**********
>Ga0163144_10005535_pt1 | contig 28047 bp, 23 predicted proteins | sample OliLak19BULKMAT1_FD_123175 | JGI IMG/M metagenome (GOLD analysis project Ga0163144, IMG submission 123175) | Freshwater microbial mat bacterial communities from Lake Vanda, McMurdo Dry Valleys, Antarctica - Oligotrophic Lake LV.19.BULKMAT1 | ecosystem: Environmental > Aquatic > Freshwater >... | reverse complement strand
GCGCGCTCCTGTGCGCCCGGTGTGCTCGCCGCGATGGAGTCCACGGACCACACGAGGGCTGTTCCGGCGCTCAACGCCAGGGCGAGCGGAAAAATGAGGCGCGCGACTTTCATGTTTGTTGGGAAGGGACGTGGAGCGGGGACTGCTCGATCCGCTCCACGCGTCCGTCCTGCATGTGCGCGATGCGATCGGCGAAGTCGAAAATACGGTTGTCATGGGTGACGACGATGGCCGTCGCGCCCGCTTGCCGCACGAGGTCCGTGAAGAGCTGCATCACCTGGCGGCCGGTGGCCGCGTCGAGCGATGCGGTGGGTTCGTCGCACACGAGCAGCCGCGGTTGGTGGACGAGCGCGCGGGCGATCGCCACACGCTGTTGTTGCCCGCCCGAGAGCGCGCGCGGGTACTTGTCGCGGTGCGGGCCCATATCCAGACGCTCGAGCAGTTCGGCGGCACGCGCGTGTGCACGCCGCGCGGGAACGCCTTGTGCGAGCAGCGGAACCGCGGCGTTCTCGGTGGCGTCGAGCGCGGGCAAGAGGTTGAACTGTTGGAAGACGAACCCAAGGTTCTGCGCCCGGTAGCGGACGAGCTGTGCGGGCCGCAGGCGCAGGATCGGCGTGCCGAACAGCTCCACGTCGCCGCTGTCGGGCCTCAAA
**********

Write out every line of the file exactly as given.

>Ga0163144_10005535_pt1 | contig 28047 bp, 23 predicted proteins | sample OliLak19BULKMAT1_FD_123175 | JGI IMG/M metagenome (GOLD analysis project Ga0163144, IMG submission 123175) | Freshwater microbial mat bacterial communities from Lake Vanda, McMurdo Dry Valleys, Antarctica - Oligotrophic Lake LV.19.BULKMAT1 | ecosystem: Environmental > Aquatic > Freshwater >... | reverse complement strand
GCGCGCTCCTGTGCGCCCGGTGTGCTCGCCGCGATGGAGTCCACGGACCACACGAGGGCTGTTCCGGCGCTCAACGCCAGGGCGAGCGGAAAAATGAGGCGCGCGACTTTCATGTTTGTTGGGAAGGGACGTGGAGCGGGGACTGCTCGATCCGCTCCACGCGTCCGTCCTGCATGTGCGCGATGCGATCGGCGAAGTCGAAAATACGGTTGTCATGGGTGACGACGATGGCCGTCGCGCCCGCTTGCCGCACGAGGTCCGTGAAGAGCTGCATCACCTGGCGGCCGGTGGCCGCGTCGAGCGATGCGGTGGGTTCGTCGCACACGAGCAGCCGCGGTTGGTGGACGAGCGCGCGGGCGATCGCCACACGCTGTTGTTGCCCGCCCGAGAGCGCGCGCGGGTACTTGTCGCGGTGCGGGCCCATATCCAGACGCTCGAGCAGTTCGGCGGCACGCGCGTGTGCACGCCGCGCGGGAACGCCTTGTGCGAGCAGCGGAACCGCGGCGTTCTCGGTGGCGTCGAGCGCGGGCAAGAGGTTGAACTGTTGGAAGACGAACCCAAGGTTCTGCGCCCGGTAGCGGACGAGCTGTGCGGGCCGCAGGCGCAGGATCGGCGTGCCGAACAGCTCCACGTCGCCGCTGTCGGGCCTCAAA